My transition to Fresno State was interesting as my first few semesters were at home and online. When I started to have more in-person classes, I worried about not finding the community I hoped for. I found that community through being involved. Volunteering and working on-campus has introduced me to a network of students and staff that encourage and support one another, helped me balance work and school, and aided the formation of long-term friendships. To find a community of your own, I highly recommend applying for on-campus internships, jobs, or volunteering!
Being sent to online learning during my second semester made it difficult to meet new people on campus and find a niche to belong to. At the end of my second year, I applied to work as a Supplemental Instruction (SI) leader and by the start of my third year, I began supporting students as an SI leader. Now, four semesters in, I am extremely grateful for this opportunity; not only for the skills I have been imparted, but the feeling of belonging I have established. I have met incredible SI leaders, mentors, staff, and other colleagues at the Learning Center that have many of the same interests and goals as me and have taught me plenty about growing as a professional. Last semester, when winning several awards, I was very touched by the support and applause of my peers. Now as a SI mentor, it brings me a lot of fulfillment and satisfaction to see my peers develop as SI leaders and individuals.
ASL - Interpreting
When I transferred to Fresno State I was able to find my community by joining campus clubs and attending many events. I showed up to almost every event put on by campus organizations and slowly started to return to them with the same people. I was able to form friendships and bond over having fun at these events and seeing these people often. I also took the time to explore campus and find areas and services that would be beneficial to me such as the library study pods/rooms. This was one of the places I could now meet with my new friends and study.
Moving away from the loving support of my family to Fresno State was a difficult moment of my life. I still remember watching my parents and brothers stepping into the car, the passengers waving me goodbye. I was alone now. As I struggled to adjust to this new environment, I was constantly wanting to isolate myself as a defense mechanism, but it only made me feel worse in the end. I imagine that a lot of students living away from family the first time experience this, and I can definitely and immediately recommend one solution in particular: reach out to others. Set time aside so that you can spend time with others, especially family. Maintaining or rebuilding your relationships with family members is so important, and making new friends will help you navigate this new environment and feel welcome. Make the first step to find a person to talk to, and Fresno State will be all the better experience for you.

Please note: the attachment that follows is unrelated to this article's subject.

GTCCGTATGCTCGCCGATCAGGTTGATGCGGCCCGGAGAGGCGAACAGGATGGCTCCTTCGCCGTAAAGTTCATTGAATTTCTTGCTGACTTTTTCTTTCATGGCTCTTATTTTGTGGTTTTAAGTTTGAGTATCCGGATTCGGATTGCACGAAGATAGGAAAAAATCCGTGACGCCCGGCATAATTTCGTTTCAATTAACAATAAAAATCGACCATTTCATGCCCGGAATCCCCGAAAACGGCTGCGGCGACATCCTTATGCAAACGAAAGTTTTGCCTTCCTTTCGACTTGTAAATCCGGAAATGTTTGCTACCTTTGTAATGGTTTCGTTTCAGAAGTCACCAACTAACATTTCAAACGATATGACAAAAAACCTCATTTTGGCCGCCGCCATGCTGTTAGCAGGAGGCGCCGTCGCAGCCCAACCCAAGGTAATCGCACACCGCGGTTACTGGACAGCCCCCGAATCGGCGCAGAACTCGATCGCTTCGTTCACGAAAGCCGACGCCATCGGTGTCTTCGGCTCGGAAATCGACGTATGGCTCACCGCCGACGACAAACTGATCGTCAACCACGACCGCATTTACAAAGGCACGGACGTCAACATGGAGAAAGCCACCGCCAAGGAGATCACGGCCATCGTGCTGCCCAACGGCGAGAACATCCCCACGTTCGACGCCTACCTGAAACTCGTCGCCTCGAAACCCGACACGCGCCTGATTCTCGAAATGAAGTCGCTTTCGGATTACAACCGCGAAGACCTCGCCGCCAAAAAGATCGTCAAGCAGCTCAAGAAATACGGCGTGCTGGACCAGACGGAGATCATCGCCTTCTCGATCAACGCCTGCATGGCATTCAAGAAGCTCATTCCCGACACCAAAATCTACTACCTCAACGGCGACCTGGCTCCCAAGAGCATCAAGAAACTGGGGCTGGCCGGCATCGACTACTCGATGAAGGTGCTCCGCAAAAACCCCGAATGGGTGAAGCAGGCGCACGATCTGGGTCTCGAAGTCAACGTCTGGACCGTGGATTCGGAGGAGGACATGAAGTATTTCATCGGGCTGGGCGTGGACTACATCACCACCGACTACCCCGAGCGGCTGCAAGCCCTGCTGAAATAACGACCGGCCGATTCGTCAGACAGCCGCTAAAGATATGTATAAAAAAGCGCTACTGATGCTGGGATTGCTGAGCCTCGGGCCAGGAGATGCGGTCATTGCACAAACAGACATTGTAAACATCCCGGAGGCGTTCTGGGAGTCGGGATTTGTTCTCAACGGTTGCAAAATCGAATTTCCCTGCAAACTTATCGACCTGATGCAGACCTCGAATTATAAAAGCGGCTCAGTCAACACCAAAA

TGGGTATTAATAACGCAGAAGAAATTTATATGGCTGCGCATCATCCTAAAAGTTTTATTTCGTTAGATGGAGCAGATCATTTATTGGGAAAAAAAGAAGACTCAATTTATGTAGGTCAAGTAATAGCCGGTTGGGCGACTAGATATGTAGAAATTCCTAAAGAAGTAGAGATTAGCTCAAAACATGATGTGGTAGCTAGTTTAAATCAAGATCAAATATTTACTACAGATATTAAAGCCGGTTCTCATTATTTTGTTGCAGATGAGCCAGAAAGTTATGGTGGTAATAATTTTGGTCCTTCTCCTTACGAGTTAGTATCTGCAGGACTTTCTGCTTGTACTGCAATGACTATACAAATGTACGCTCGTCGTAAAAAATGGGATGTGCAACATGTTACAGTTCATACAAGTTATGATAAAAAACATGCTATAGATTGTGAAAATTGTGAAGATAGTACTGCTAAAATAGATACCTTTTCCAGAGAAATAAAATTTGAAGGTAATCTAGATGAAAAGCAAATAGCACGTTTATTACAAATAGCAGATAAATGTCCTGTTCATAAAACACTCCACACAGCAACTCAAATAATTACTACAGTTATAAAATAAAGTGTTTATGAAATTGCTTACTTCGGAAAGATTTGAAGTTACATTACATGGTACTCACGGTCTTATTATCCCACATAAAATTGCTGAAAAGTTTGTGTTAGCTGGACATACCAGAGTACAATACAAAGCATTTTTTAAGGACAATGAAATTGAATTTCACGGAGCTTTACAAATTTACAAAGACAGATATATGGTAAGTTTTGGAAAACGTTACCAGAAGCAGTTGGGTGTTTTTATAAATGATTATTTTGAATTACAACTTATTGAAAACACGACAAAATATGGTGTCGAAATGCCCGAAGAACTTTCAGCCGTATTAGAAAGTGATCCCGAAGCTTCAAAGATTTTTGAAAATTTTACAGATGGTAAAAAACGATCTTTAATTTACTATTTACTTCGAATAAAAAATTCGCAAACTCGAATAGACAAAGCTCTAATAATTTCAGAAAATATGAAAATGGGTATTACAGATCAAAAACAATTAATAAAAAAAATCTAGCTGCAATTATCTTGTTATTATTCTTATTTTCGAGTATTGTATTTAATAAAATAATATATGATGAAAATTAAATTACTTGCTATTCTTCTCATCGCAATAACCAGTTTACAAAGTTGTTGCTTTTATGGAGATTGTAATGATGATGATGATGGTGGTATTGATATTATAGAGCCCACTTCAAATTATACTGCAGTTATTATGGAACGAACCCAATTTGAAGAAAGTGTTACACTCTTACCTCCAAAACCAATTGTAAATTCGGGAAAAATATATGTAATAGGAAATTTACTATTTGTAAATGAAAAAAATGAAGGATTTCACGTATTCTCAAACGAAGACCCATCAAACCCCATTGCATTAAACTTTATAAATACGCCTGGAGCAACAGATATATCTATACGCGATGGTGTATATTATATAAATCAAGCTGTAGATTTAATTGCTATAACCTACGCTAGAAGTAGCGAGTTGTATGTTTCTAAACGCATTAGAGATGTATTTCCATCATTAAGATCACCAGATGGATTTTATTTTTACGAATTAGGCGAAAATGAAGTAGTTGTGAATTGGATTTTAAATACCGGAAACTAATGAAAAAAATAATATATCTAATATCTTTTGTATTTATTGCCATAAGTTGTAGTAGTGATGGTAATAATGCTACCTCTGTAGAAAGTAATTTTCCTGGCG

As you’re entering a new phase in your life you will meet new goals and expectations. Not everything will come at ease since you at the same time you will also be presented with new skill sets to adapt to, which may be difficult in itself. As you prepare for a new journey remember that not everything will be given. It is okay to ask for help and it is okay to fail. There is no specific timeline for anyone, we all run at our own pace.
Sociology & Women Gender & Sexuality Studies
Finding my community on campus took me a while. When I entered Fresno State as a freshman I was the typical commuter student who went to class and left. I didn't engage much in the campus community as I was intimidated to join clubs and be part of campus life. Eventually, I was tired of feeling disconnected so I began to put myself out there and start joining things on campus. I began working on campus in the learning center, joining clubs such as USP and Soc club, and working with other programs like COSS linked and leadership. Through my engagement on campus, I've made friends that I know will last a lifetime and found people who are now my biggest supporters. My advice to any incoming student is to put yourself out there early, if you think something sounds interesting, go to it, do it, join it, you never know what it can lead to and your time at Fresno State will be much more memorable.
Dog Days core staff is comprised of two professional staff and two Student Coordinators. These staff work year round planning orientation programs along with programs and events for the Office of New Student and Family Programs.
Going into my 18th summer leading Dog Days one thing I have learned is that the Fresno State campus is very welcoming and has numerous ways to support students. Students just have to seek them out. Remember that everyone is making the same transition at Dog Days so don't sit alone, engage with your Orientation Leader, and get to know your advisors. The transition to Fresno State can be challenging but we're here to help you. Dog Days is what you make of it.